Mazda CX-5 2.5 Turbo SP (2019) review

Mazda CX-5 2.5 Turbo SP (2019) review

There’s a new turbo engine to choose from in the CX-5. Has Mazda answered a question nobody asked?

What’s new?

Choosing which engine to go for in the Mazda CX-5 is fairly easy. If you need proper SUV performance without being hamstrung on money, there’s the fine 2.2-litre diesel-turbo.

However, if 1.5 million baht is a bit too much for you, there’s the less gutsy 2.0-litre petrol variation lower down the range.

Now, there’s a third option available in the guise of a 2.5-litre petrol-turbo mated with the same six-speed automatic transmission from those two other motors.

In fact, this is not the first time Mazda is offering three choices in the CX-5. The previous-gen model also had a 2.5-litre but without turbocharging producing 192hp; this current-gen one makes 231hp with a blower.

Due to its high power and performance levels, the new 2.5 is priced on top of the CX-5’s range at 1.85 million baht – 60k more than the 2.2-litre diesel-turbo, equipped similarly with all-wheel drive and an array of driving aids.

Aside from being the priciest CX-5 currently on sale, the 2.5 also perilously trespasses the price territory of the bigger CX-8. Who exactly is this new motor for?

What’s cool?

It isn’t difficult to fathom what the 2.5 is like on the move. Strapped with a turbo that kicks in at reasonably low engine revs, the performance it yields is on the effortless and spirited side of things.

It was also smooth-running in the previous non-turbo counterpart, but this time you can feel genuine forward thrust with forced induction working effectively at all kinds of speeds.

Since there’s more than 200hp of driving performance, the 2.5 is only available with all-wheel drive. Which is a totally good thing because it needs it, not to make off-roading easier but driving on the sealed tarmac more confidence-inspiring and safe.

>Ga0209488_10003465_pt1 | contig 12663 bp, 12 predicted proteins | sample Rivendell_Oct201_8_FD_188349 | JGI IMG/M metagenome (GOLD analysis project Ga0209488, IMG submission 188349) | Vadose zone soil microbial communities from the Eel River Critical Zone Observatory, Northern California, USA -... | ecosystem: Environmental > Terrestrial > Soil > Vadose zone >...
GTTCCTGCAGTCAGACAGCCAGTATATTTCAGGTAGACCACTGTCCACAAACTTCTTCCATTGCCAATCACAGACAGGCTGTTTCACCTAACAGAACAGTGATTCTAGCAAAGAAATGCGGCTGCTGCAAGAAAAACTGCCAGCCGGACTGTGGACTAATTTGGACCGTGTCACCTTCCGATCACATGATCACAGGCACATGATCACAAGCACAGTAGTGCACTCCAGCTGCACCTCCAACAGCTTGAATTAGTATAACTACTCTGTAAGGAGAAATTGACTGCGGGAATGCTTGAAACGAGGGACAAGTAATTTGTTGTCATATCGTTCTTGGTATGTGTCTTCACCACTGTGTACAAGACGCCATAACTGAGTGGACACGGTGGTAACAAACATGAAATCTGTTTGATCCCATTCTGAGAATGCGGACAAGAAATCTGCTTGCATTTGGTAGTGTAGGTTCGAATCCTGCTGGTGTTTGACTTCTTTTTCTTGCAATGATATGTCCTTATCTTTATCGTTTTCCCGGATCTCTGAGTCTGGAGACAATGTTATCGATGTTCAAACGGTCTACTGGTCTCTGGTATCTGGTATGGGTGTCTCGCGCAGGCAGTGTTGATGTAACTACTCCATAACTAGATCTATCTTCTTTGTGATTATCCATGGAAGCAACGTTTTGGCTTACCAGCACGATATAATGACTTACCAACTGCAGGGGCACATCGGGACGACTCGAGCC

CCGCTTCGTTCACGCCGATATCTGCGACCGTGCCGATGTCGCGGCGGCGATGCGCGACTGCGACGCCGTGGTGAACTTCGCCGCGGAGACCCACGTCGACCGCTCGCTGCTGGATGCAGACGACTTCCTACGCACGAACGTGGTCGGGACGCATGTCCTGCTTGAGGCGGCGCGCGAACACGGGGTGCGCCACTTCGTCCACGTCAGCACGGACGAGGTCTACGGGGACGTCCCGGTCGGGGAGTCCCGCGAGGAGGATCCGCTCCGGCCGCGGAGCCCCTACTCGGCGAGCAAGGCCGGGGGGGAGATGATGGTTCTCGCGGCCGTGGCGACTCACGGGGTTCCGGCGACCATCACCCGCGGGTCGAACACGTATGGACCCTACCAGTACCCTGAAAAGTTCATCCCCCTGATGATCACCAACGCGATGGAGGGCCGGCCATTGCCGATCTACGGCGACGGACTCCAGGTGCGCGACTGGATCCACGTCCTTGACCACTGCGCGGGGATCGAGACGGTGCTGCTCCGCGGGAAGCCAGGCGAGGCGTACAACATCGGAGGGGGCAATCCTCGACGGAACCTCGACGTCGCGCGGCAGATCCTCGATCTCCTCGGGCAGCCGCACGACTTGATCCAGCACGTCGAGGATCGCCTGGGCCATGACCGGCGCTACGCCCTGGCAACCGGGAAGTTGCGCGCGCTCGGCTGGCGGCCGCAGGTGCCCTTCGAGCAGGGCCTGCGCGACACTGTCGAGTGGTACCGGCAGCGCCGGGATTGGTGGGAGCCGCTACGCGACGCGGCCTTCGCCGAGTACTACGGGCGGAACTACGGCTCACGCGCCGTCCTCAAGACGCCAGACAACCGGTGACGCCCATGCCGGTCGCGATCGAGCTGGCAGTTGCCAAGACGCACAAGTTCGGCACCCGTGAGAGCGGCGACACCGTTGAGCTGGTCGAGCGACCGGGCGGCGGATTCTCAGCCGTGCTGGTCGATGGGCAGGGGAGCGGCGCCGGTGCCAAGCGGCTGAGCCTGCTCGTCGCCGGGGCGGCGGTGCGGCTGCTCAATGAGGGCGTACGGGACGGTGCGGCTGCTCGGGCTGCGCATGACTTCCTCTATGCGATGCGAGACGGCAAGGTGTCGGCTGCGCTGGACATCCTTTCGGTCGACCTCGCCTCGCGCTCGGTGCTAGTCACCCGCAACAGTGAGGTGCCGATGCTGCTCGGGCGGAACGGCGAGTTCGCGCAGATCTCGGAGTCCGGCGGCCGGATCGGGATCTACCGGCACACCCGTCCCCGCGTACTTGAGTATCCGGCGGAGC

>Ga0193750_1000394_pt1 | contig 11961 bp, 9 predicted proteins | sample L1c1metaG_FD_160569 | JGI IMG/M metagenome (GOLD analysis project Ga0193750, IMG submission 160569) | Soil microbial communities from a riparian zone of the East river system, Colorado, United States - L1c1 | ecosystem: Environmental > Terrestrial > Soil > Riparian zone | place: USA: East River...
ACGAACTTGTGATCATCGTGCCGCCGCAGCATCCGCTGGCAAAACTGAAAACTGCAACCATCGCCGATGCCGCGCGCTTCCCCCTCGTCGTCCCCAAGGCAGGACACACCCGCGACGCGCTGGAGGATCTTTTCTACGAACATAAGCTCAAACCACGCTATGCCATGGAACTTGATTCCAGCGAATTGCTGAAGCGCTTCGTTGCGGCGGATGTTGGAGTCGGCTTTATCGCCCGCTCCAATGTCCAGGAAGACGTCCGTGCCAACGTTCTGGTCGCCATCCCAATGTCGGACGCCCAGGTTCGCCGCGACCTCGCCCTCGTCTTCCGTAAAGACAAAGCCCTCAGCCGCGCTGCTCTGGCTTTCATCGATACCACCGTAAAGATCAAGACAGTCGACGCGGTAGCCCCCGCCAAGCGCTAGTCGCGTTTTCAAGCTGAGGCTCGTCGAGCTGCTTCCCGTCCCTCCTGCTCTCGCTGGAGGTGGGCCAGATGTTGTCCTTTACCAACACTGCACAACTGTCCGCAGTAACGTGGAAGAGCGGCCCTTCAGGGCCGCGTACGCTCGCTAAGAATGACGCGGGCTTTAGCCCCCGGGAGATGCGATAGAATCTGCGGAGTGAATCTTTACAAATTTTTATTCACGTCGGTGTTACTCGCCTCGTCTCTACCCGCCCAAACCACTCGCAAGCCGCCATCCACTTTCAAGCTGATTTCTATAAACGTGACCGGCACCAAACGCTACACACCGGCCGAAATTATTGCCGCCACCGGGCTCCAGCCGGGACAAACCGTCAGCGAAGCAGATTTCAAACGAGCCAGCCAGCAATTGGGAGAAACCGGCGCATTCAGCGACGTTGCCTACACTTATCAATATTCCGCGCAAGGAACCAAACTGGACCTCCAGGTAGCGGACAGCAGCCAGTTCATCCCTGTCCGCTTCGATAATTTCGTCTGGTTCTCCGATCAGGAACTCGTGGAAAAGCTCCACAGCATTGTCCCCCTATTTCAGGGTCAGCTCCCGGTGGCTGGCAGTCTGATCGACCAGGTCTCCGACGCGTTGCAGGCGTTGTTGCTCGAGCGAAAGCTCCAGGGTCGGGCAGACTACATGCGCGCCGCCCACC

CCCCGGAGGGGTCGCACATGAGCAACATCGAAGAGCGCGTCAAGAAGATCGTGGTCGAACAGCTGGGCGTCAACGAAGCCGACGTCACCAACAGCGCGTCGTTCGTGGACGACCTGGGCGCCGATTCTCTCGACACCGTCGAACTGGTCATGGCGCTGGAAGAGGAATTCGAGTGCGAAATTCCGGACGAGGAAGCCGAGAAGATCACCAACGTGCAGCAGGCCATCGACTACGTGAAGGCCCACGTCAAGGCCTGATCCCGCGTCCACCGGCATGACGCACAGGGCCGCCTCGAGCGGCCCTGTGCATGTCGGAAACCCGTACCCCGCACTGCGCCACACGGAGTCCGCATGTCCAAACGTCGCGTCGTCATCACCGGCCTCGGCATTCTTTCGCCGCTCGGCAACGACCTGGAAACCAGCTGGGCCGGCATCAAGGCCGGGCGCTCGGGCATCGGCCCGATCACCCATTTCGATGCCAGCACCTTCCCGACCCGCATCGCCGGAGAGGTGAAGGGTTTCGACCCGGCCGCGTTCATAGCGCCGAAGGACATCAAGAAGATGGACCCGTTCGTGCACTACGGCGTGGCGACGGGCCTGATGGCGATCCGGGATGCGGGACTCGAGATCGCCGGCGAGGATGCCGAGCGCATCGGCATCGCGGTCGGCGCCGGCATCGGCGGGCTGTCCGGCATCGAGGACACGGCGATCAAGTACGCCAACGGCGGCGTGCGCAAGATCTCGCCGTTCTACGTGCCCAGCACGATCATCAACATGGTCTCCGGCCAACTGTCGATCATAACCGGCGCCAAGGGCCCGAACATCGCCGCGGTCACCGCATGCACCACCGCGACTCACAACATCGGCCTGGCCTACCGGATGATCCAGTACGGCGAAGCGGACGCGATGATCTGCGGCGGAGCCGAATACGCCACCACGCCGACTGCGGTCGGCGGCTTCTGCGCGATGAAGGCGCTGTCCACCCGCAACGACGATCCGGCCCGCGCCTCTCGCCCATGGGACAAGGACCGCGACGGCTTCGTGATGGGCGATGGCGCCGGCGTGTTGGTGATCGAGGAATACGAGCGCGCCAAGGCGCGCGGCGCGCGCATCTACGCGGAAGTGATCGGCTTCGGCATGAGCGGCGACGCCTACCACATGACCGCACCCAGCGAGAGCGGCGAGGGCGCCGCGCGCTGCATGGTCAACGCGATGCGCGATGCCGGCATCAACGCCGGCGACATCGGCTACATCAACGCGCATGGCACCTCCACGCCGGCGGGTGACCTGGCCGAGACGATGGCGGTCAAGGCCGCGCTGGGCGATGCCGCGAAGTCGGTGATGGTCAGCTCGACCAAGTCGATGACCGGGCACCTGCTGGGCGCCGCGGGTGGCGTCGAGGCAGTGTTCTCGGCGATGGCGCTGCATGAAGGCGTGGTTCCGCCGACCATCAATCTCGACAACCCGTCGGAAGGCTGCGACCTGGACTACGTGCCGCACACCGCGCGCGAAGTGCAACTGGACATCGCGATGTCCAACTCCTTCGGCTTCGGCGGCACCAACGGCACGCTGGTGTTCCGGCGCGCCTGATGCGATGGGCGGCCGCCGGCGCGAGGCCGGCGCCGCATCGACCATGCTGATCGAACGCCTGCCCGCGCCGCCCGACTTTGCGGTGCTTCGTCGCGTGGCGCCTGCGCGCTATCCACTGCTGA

Due to its price position, the 2.5 is generously equipped with features to meet a diverse range of needs by clients. Apart from a sunroof for frying your head under the sun and front seats with cool-air ventilation, there are around 10 items relating to driver-assist technology.

What’s not?

Despite the easy driving manners and generally comfy ride the 2.5 has to offer, the chassis could have had beefier values, be it the suspension rate or braking power. 

Really lean on the 231hp, and you’d instantly wish for more handling security when slowing down or dealing with curvy roads. And to top things off, the 2.5 can be quite thirsty on fuel when pushed.

Understatement may be nice, but this particular 2.5 gives away virtually none of its visual identity. Some sporty or racy details, be it on the outside or in the cabin, would have been nice.

Buy or bye?

Giving more choice to buyers can never be a bad thing, especially in a regulated market with not so many brands being able to compete freely.

But the 2.5 version in the CX-5 is kind of pointless because outright performance could hardly be a priority among buyers in SUVs of this genre and price. 

If it really was, the 2.2-litre diesel-turbo is easily the real deal. Actually, Mazda Sales Thailand has just updated the 2.2 by tweaking it to produce 190hp, up from 175hp.

So yes, we’d say bye-bye to the 2.5 because it’s probably something the (Thai) market never really asked for.

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